How to Keep Your Dogs Nail's Nicely Trimmed

How to Keep Your Dogs Nail's Nicely Trimmed

Grooming & Hygiene

Dogs usually wear their nails naturally just by running around. However, some dogs don't or certain claws get too long because of the way they walk. Older dogs don't tend to move around quite as energetically as they used to and as a result their nails grow too long which means you may need to regularly trim them to a good length. Learning how to trim your dog's nails will not only make it a lot more comfortable for your pet, but not having to take them to a dog groomer would save you money too.

Long Nails Make It Uncomfortable for Your Dog to Walk

It's important to regularly check the condition of your dog's nails because if they do grow too long, it can make walking and running around painful for them. It can also put more pressure on ligaments and bones if they have to place their feet awkwardly on the ground due to any discomfort. You may find their nails flake off naturally and find little pieces on the carpet around the home. However, there are certain breeds like the Dachshund and the Basset Hound that need more when it comes to keeping their nails nicely trimmed and at the right length.

By far the best way of learning how to trim your dog's nails is to ask either a trained veterinary nurse or a professional dog groomer to show you how to do it safely without getting your pet too stressed or hurting them in the process. You also need to invest in good quality tools including the best nail clippers for dogs you can afford and a nail file. Nail trimmers need to be sturdy and it's a good idea to get used to how they work before attempting to use them on your pet.

Getting Your Dog Used to Having Their Paws Touched

It's really important that dogs are taught to have their paws and nails touched from a young age because otherwise it makes trimming them really hard. When dogs fidget you run the risk of trimming a nail too far back and causing it to bleed. However, if you've trained your dog to sit quietly while you inspect their feet, then trimming their nails when needed should not be such an ordeal either for you or your pooch.

It's far easier to get your dog to sit on a table when you trim their nails, and ideally it should be one you use to groom them on. This makes life a lot more comfortable because you don't have to bend down which often means you're at the wrong angle to do the job properly. A dog's nails need to be trimmed from underneath and never from the top downwards. You need to slide the opening of the dog trimmers over the tip of their nail always staying in the white/clear part when you trim them. Any further down and the colour will appear pinkish which means blood vessels are found in that part of the nail and if you cut into it you will make the nail bleed.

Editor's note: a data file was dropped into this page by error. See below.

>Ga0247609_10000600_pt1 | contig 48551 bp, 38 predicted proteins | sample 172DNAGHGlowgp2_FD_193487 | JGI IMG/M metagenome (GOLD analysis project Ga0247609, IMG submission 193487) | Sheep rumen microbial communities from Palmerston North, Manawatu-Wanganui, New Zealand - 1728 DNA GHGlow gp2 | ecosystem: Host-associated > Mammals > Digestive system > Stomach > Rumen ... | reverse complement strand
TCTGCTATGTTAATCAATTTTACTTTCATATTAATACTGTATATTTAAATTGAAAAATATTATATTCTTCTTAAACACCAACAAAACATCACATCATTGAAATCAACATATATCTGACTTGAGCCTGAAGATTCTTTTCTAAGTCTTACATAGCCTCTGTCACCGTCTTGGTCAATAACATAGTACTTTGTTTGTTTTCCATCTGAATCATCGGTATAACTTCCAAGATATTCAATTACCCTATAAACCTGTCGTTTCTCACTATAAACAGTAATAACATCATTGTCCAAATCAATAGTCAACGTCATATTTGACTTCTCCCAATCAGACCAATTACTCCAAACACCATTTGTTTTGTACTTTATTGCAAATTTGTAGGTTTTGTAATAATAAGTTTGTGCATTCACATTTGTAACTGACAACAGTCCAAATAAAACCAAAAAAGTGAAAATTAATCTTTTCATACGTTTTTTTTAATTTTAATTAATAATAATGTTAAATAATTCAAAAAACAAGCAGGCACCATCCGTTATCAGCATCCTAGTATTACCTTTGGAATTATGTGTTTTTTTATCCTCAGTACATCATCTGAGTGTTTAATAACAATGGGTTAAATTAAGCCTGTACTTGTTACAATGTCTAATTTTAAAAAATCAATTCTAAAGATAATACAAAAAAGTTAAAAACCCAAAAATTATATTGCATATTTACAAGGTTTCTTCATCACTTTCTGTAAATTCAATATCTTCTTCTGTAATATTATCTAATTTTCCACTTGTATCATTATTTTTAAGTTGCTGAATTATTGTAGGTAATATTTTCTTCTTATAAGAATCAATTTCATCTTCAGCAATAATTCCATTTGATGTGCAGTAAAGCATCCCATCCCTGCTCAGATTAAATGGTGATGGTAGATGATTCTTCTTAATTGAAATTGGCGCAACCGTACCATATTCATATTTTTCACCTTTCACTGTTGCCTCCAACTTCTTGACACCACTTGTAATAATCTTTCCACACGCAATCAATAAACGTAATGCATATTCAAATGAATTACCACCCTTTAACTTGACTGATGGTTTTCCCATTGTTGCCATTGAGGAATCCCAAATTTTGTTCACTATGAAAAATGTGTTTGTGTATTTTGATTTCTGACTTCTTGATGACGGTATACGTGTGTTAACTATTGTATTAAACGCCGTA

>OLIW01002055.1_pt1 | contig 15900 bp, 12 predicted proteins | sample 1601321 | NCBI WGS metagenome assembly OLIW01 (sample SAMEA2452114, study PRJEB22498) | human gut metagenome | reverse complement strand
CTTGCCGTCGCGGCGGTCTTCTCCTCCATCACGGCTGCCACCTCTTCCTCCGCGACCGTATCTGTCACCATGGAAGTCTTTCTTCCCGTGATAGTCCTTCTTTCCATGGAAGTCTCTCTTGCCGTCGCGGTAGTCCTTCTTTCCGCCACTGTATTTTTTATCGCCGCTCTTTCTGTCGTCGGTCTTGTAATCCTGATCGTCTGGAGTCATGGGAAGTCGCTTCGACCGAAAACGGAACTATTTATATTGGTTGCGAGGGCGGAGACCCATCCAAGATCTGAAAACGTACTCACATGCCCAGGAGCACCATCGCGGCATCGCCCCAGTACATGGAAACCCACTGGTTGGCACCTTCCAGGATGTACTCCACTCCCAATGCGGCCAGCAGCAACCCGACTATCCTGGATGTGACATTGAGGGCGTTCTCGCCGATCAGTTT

Often the biggest mistake you make is to hesitate because it gives your dog the chance to pull a paw back out of your grasp. It's far better to be confident and decisive when you clip a nail doing it in one go by squeezing the trimmer's handle while holding your pet's paw firmly to keep it steady. It's always a good idea to use a good quality nail file to smooth the edges of each nail you trim to avoid your pet snagging on anything as they walk along. Black or darker coloured nails are a lot harder to trim because it's virtually impossible to see where the wick starts which is why you have to be extra careful when you trim them. However, with this said if you keep darker coloured nails nicely trimmed back, then you should only have to take a little off the ends to keep them at the right length.

What to do if You Trim too Far Back

No matter how careful you are, you may find you trim a nail a little too far back and as a result it starts to bleed. Nails tend to bleed profusely which can be very frightening, but they soon stop and there is very little chance of a dog losing too much blood when this happens. However, you still have to act quickly and dab a bit of superglue on the end of the nail which will seal the tip off nicely and prevent any bacteria from getting in. If the bleeding just won't stop, you need to get your pet along to the vet for them to check out the nail and do the necessary to stem the bleeding.


Some dogs don't wear their nails down naturally as much as they should which means you need to either have them trimmed back by a vet or a professional dog groomer. However, you can learn to do this yourself which would save you a bit of money, but you need to be shown how to do it properly and safely to avoid trimming your dog's nails too far back. You also need to invest in good quality tools which includes the best nail trimmers you can afford along with a a sturdy nail file. When a dog's nails are kept at the right length, your dog will be a lot more comfortable on their feet.

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